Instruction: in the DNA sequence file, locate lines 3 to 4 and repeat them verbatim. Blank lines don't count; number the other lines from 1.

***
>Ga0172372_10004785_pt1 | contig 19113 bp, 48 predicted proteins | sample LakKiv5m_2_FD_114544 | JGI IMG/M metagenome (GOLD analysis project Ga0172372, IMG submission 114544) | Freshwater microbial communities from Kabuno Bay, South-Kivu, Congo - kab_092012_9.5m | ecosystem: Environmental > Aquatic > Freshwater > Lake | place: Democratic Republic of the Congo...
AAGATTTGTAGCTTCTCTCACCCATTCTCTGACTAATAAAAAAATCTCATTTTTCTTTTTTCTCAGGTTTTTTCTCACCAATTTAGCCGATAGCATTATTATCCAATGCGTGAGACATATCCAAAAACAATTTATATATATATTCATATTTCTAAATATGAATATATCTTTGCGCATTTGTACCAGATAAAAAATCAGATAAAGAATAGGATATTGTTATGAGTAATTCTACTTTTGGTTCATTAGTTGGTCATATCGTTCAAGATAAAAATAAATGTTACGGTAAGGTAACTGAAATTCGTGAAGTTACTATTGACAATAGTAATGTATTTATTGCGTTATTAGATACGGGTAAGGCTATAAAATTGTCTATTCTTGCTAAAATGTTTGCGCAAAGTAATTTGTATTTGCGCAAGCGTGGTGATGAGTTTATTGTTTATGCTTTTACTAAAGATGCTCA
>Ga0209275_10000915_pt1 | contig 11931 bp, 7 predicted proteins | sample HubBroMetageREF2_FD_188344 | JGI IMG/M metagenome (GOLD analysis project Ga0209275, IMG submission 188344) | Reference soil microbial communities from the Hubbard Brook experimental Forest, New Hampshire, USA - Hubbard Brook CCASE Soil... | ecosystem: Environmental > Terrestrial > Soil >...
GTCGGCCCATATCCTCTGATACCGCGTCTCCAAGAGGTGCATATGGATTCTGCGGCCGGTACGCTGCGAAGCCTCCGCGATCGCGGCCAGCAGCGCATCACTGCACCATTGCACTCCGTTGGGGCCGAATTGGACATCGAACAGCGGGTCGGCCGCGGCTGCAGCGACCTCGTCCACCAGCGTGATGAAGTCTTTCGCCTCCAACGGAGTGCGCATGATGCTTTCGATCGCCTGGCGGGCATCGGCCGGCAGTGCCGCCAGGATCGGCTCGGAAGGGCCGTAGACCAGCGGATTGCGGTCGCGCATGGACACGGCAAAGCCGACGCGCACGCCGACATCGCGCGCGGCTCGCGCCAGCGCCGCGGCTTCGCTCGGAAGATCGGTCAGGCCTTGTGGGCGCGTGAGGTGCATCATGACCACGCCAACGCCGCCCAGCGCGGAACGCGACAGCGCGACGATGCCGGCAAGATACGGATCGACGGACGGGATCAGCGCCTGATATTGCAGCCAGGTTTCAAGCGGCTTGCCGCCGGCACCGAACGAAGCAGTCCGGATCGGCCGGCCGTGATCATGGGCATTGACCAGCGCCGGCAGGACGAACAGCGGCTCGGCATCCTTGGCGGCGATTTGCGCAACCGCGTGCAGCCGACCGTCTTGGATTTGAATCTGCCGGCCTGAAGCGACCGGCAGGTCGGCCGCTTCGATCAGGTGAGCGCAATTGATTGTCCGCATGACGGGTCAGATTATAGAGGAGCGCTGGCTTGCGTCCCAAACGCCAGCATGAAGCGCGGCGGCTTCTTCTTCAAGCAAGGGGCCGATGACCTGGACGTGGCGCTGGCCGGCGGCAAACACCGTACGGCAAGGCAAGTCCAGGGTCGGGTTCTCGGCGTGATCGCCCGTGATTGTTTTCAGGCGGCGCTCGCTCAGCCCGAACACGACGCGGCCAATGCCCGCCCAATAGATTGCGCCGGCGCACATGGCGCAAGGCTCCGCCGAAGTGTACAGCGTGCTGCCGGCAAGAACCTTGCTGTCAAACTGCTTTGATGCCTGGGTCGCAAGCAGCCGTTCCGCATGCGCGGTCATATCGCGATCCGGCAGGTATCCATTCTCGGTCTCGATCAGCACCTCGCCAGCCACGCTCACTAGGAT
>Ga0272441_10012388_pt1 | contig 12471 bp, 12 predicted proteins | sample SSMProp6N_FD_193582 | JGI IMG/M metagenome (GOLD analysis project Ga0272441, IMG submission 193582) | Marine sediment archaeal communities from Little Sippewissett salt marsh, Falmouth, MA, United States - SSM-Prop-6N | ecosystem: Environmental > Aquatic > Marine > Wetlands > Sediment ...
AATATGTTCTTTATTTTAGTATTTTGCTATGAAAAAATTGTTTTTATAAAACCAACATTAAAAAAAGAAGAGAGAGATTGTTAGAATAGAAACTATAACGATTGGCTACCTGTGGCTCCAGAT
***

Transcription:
>Ga0209275_10000915_pt1 | contig 11931 bp, 7 predicted proteins | sample HubBroMetageREF2_FD_188344 | JGI IMG/M metagenome (GOLD analysis project Ga0209275, IMG submission 188344) | Reference soil microbial communities from the Hubbard Brook experimental Forest, New Hampshire, USA - Hubbard Brook CCASE Soil... | ecosystem: Environmental > Terrestrial > Soil >...
GTCGGCCCATATCCTCTGATACCGCGTCTCCAAGAGGTGCATATGGATTCTGCGGCCGGTACGCTGCGAAGCCTCCGCGATCGCGGCCAGCAGCGCATCACTGCACCATTGCACTCCGTTGGGGCCGAATTGGACATCGAACAGCGGGTCGGCCGCGGCTGCAGCGACCTCGTCCACCAGCGTGATGAAGTCTTTCGCCTCCAACGGAGTGCGCATGATGCTTTCGATCGCCTGGCGGGCATCGGCCGGCAGTGCCGCCAGGATCGGCTCGGAAGGGCCGTAGACCAGCGGATTGCGGTCGCGCATGGACACGGCAAAGCCGACGCGCACGCCGACATCGCGCGCGGCTCGCGCCAGCGCCGCGGCTTCGCTCGGAAGATCGGTCAGGCCTTGTGGGCGCGTGAGGTGCATCATGACCACGCCAACGCCGCCCAGCGCGGAACGCGACAGCGCGACGATGCCGGCAAGATACGGATCGACGGACGGGATCAGCGCCTGATATTGCAGCCAGGTTTCAAGCGGCTTGCCGCCGGCACCGAACGAAGCAGTCCGGATCGGCCGGCCGTGATCATGGGCATTGACCAGCGCCGGCAGGACGAACAGCGGCTCGGCATCCTTGGCGGCGATTTGCGCAACCGCGTGCAGCCGACCGTCTTGGATTTGAATCTGCCGGCCTGAAGCGACCGGCAGGTCGGCCGCTTCGATCAGGTGAGCGCAATTGATTGTCCGCATGACGGGTCAGATTATAGAGGAGCGCTGGCTTGCGTCCCAAACGCCAGCATGAAGCGCGGCGGCTTCTTCTTCAAGCAAGGGGCCGATGACCTGGACGTGGCGCTGGCCGGCGGCAAACACCGTACGGCAAGGCAAGTCCAGGGTCGGGTTCTCGGCGTGATCGCCCGTGATTGTTTTCAGGCGGCGCTCGCTCAGCCCGAACACGACGCGGCCAATGCCCGCCCAATAGATTGCGCCGGCGCACATGGCGCAAGGCTCCGCCGAAGTGTACAGCGTGCTGCCGGCAAGAACCTTGCTGTCAAACTGCTTTGATGCCTGGGTCGCAAGCAGCCGTTCCGCATGCGCGGTCATATCGCGATCCGGCAGGTATCCATTCTCGGTCTCGATCAGCACCTCGCCAGCCACGCTCACTAGGAT